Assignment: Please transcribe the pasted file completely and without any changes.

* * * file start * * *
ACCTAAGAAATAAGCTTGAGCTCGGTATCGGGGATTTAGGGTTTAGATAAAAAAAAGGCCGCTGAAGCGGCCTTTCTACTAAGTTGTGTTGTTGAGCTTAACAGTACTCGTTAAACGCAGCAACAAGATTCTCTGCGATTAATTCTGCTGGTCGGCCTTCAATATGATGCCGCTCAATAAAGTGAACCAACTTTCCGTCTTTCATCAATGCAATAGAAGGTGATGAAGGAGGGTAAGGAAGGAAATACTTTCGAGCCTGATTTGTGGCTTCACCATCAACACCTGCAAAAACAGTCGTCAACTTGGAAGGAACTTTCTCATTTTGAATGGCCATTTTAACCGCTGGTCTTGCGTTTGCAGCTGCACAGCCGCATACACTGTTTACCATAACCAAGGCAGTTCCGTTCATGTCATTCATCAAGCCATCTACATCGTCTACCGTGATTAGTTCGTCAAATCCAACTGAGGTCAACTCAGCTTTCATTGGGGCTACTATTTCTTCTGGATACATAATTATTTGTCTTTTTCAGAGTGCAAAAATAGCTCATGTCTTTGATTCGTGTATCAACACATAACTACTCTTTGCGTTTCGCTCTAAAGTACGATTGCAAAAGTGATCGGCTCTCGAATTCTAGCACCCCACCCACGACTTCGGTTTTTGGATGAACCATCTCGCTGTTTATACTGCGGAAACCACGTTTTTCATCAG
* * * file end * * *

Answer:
ACCTAAGAAATAAGCTTGAGCTCGGTATCGGGGATTTAGGGTTTAGATAAAAAAAAGGCCGCTGAAGCGGCCTTTCTACTAAGTTGTGTTGTTGAGCTTAACAGTACTCGTTAAACGCAGCAACAAGATTCTCTGCGATTAATTCTGCTGGTCGGCCTTCAATATGATGCCGCTCAATAAAGTGAACCAACTTTCCGTCTTTCATCAATGCAATAGAAGGTGATGAAGGAGGGTAAGGAAGGAAATACTTTCGAGCCTGATTTGTGGCTTCACCATCAACACCTGCAAAAACAGTCGTCAACTTGGAAGGAACTTTCTCATTTTGAATGGCCATTTTAACCGCTGGTCTTGCGTTTGCAGCTGCACAGCCGCATACACTGTTTACCATAACCAAGGCAGTTCCGTTCATGTCATTCATCAAGCCATCTACATCGTCTACCGTGATTAGTTCGTCAAATCCAACTGAGGTCAACTCAGCTTTCATTGGGGCTACTATTTCTTCTGGATACATAATTATTTGTCTTTTTCAGAGTGCAAAAATAGCTCATGTCTTTGATTCGTGTATCAACACATAACTACTCTTTGCGTTTCGCTCTAAAGTACGATTGCAAAAGTGATCGGCTCTCGAATTCTAGCACCCCACCCACGACTTCGGTTTTTGGATGAACCATCTCGCTGTTTATACTGCGGAAACCACGTTTTTCATCAG